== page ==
Growing up in a very conservative household, I was used to hearing stories of a man and woman falling in love, with very stereotypical gender roles for women and men in a marriage. While traditional roles are wonderful for those who are happy with them, I wanted to raise my children so they know that all types of love is beautiful. I wanted them to not only know that they could love whomever they want when they grow up but also that they should never judge others for who they love either. As Valentine’s Day approaches this year, I wanted to make sure that I was diversifying my personal library—and my kids’ bookshelf—with stories celebrating romantic love in all its forms. Below, I’m sharing 20 of my favorite LGBTQ+ Valentine’s Day books for kids, teens, and adults to read this February and beyond.
LGBTQ+ Valentine’s Day Books for Kids, Teens & Adults
To Read With Little Kids
My boys immediately fell in love with this book because they were able to relate to liking unicorns, fairies, and other things that were “for girls.” It’s a lovely picture book that explores how difficult it can be to share pieces of ourselves that, at times, we may feel the need to hide, but with support and love, they realize that they are not alone. I found that this book helped me teach my 4 and 5-year-old littles about gender identity, self-acceptance, and unconditional love.
This board book is wonderful for younger children from ages 3 to 5 years old who are learning about very important LGBTQ+ people paving the way for others. The beautiful pictures, bright colors, and short descriptions make this a great addition to your bookshelf for even the smallest reader in your home.
Pride Puppy! follows a young child and their family whose dog gets lost in the Pride parade. This rhyming alphabet book offers an inclusive glimpse of the LGBTQ+ community that celebrates every year. I personally love reading this one on Valentine’s Day because it is a quick, inclusive read that my children enjoy that isn’t too heavy for bedtime.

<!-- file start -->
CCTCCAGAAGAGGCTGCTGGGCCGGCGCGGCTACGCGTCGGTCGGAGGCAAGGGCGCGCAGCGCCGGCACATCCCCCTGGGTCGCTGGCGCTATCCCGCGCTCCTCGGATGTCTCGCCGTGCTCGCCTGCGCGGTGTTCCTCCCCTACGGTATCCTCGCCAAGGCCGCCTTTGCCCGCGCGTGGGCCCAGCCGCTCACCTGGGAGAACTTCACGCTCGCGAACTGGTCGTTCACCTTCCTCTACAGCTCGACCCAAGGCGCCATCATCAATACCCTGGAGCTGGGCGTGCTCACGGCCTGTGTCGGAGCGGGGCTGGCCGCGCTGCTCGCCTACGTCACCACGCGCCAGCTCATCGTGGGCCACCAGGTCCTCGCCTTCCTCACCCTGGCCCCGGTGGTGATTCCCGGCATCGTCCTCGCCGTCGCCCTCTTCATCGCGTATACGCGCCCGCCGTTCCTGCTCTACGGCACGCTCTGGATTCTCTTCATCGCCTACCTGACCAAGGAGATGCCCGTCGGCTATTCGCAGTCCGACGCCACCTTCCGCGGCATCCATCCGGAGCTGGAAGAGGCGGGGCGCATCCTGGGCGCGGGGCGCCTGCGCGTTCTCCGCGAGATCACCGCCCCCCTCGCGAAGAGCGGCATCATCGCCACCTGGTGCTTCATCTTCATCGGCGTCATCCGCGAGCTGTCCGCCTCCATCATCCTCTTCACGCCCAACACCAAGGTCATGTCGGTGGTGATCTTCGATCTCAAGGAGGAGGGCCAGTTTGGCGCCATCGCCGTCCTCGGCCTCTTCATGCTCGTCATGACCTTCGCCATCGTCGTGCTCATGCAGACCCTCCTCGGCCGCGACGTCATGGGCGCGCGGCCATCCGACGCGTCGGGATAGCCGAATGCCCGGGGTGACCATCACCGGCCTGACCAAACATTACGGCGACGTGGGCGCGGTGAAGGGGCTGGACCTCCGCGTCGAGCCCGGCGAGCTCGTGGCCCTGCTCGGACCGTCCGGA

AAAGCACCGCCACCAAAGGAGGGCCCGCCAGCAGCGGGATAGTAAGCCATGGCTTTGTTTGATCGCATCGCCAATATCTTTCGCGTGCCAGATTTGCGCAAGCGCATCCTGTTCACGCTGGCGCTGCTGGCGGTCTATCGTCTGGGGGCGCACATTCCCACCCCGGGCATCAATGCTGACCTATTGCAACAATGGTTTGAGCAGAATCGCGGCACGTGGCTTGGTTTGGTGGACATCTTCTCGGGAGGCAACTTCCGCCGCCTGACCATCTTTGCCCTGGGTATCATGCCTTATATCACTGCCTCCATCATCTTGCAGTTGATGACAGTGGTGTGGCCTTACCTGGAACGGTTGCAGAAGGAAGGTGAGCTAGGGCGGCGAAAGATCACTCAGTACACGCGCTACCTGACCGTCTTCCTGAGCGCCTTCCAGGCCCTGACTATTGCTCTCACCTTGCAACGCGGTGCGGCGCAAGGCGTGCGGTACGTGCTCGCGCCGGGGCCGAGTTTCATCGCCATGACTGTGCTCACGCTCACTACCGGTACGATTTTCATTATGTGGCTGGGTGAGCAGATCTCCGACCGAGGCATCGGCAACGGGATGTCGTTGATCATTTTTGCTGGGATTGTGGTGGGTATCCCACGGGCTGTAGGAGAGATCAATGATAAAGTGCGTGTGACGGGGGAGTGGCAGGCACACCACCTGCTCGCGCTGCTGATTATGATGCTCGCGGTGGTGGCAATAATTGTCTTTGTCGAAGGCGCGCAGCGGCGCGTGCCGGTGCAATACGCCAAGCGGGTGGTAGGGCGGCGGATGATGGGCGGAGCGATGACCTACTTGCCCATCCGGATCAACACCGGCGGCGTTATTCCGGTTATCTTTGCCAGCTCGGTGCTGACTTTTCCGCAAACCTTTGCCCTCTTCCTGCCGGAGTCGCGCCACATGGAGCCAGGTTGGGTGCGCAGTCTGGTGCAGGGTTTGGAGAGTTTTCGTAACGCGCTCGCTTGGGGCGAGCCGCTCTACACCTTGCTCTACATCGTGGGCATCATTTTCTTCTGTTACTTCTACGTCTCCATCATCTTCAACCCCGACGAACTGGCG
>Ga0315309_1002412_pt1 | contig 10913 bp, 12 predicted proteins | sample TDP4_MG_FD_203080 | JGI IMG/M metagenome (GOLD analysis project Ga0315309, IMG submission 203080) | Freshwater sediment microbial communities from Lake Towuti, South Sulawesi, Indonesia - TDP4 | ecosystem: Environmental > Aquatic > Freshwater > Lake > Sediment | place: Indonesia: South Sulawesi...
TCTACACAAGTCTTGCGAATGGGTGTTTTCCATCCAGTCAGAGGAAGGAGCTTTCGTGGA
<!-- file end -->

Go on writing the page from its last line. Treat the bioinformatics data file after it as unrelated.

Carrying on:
Since I grew up in a family obsessed with books where princesses fell in love with princes, I wanted to make sure my children also enjoyed much more inclusive fairytales for different types of love—and The Prince & Knight series does just that! It follows two brave heroes who are happily married and have to face many obstacles to save their kingdom from the Shadow King.
This sweet board book celebrates all different types of families and stresses that the most important part of any home is unconditional love.
For Middle School Readers
When I saw that some of my favorite authors came together to author this book, it was an instant order—and it did not disappoint. I’m pretty new to reading Middle-grade fiction, but this was a beautiful collection that depicted so many different LGBTQ+ experiences.
After reading Karina Manta’s ‘Modern Love’ essay, “I Can’t Hate My Body If I Love Hers,” I was immediately drawn to her memoir about her figure skating career and life as a bisexual professional athlete. I think this is a wonderful book to add to your Valentine’s Day TBR list because it covers much more than the struggle of coming out and delves into self-image and self-love.
Both Can Be True is a wonderful debut for those looking for books that explore gender fluidity and the power of acceptance. I really appreciated that this was a book for kids ages 8 to 12 because it can be hard to find books that cover fluidity that aren’t for really young children, teens, or adults. Each character is multi-layered and feels relevant for Gen-Z.
For Young Adults
This is a bewitching introduction to first love in a beautifully illustrated graphic novel that not only highlights a sapphic romance but is also great for readers who like illustrations along with the story.